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  • Josh Crowe

The Native Sell Out Show Is Just The Beginning Of Their Burgeoning Rise

The five-piece indie band The Native hailing from Plymouth are a band that have been dominating our studio playlist for some time. Their roots date all the way back to secondary school, where Charlie Noordewier and guitarist Ben Andrew(guitarist) originally formed a band, until later joining forces with Tom Booth(bass) and Harry Youngs(keys).

Their debut single ‘Chasing Highs’ saw them rise from faint obscurity to arena tours supporting Bastille with shows at venues like the 02 Arena. Being a support band is a tough, but necessary task that they will have without doubt learned a lot from. But Native navigate in their own lane, with them now embarking on a headline tour in just their early twenties. It’s an entirely different experience, whilst playing to thousands is a wonderful experience, nothing quite beats knowing that everyone at the gig has paid to see you, even if it’s five people. It was plenty more than five at Camden Assembly, with the London venue being sold out.

There was a queue that went right around the venue yesterday. You could see a mile off a line of baggy trousered gig-goers all desperate to be there at such an important time in the band's story. The tangible sense of excitement carried on into the venue as frenzied fans flocked early on to get to the front of the gig. A highlight of the night was ‘Changes’ stick two fingers up at the humdrum shit show we always find ourselves in, with a sonic backdrop of peppermint pop.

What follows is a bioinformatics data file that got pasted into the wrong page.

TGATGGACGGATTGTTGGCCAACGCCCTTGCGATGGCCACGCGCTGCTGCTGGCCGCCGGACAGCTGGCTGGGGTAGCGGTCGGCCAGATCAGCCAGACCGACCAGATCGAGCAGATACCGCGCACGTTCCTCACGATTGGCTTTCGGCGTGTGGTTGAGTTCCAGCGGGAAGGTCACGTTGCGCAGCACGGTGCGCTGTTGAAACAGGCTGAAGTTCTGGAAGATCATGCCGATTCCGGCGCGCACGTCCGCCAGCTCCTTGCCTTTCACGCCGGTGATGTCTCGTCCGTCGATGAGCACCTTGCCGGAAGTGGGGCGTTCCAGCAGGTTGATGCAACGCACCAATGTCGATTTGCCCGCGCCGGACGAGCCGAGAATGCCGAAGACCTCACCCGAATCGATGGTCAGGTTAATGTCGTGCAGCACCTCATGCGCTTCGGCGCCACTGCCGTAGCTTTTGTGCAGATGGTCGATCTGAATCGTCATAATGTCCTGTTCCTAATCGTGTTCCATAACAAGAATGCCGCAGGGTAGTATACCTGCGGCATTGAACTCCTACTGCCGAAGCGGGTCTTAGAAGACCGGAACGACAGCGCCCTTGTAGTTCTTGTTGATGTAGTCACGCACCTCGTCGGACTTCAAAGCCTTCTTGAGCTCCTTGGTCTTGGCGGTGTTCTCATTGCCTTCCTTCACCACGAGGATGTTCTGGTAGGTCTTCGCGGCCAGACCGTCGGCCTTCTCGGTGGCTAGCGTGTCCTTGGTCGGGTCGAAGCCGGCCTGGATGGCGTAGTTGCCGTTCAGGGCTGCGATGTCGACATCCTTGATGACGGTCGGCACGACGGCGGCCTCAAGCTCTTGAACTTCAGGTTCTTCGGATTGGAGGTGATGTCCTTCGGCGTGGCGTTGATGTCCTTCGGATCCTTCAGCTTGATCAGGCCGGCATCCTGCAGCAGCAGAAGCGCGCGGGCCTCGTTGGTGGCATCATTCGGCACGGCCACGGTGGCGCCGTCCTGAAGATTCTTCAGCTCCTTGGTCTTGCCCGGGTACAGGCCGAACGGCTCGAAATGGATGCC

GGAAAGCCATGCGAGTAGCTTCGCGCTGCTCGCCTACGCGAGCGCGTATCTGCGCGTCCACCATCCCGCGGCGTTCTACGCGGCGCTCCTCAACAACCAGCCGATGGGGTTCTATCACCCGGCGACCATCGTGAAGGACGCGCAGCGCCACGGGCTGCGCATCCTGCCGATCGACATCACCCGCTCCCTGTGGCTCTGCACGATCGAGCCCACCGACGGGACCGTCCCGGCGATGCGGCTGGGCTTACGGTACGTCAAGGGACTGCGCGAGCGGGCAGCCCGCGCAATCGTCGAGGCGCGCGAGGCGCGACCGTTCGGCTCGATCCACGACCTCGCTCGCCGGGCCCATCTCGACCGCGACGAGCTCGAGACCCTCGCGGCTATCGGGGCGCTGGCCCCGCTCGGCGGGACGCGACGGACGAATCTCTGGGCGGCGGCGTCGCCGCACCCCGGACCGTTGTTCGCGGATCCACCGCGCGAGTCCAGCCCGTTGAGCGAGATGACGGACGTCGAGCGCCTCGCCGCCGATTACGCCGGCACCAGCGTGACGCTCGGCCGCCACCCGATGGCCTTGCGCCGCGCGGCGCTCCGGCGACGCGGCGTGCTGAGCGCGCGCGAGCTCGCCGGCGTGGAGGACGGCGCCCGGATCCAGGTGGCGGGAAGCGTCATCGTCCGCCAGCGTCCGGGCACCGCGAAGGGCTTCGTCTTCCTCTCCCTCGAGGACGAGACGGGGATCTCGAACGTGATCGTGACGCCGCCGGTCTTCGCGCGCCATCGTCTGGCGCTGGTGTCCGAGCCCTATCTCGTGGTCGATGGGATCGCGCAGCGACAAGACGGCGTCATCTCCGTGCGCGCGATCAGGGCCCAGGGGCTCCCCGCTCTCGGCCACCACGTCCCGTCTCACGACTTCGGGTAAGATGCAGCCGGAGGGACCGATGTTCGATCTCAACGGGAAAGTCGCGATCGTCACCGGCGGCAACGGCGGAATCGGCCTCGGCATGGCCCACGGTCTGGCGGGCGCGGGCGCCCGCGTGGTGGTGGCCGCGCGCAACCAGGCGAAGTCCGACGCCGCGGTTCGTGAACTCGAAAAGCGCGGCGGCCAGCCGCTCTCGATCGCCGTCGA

It was certainly a night to remember, as the crowd fell into a frantic dervish all revelling in sheer bliss at The Natives unique sound. They are a band who undoubtedly have the sonic underpinning to gain the anthemic adoration of brit mainstays such as Catfish and The Bottlemen.

The band took to social media after the show to share their sheer joy at last night’s standout show. London, That as one of the best nights of their lives, selling out Camden Assembly’. Whilst they’ll enjoy the moment, they’ll be no doubt the band will set their eyes on not only mirroring but exceeding nights like these, the possibilities feel endless for the Plymouth poets as they set off on their indie escapade.

The band now approach a summer of live shows, with some notable festival slots that will undoubtedly expand their blossoming fanbase and burgeoning reputation as ‘the new kids of the block’. ‘Kids’ is perhaps a little patronising for a band who show maturity not only in their tireless work ethic but song writing that stretches far beyond their year in sonic and vocal depth.

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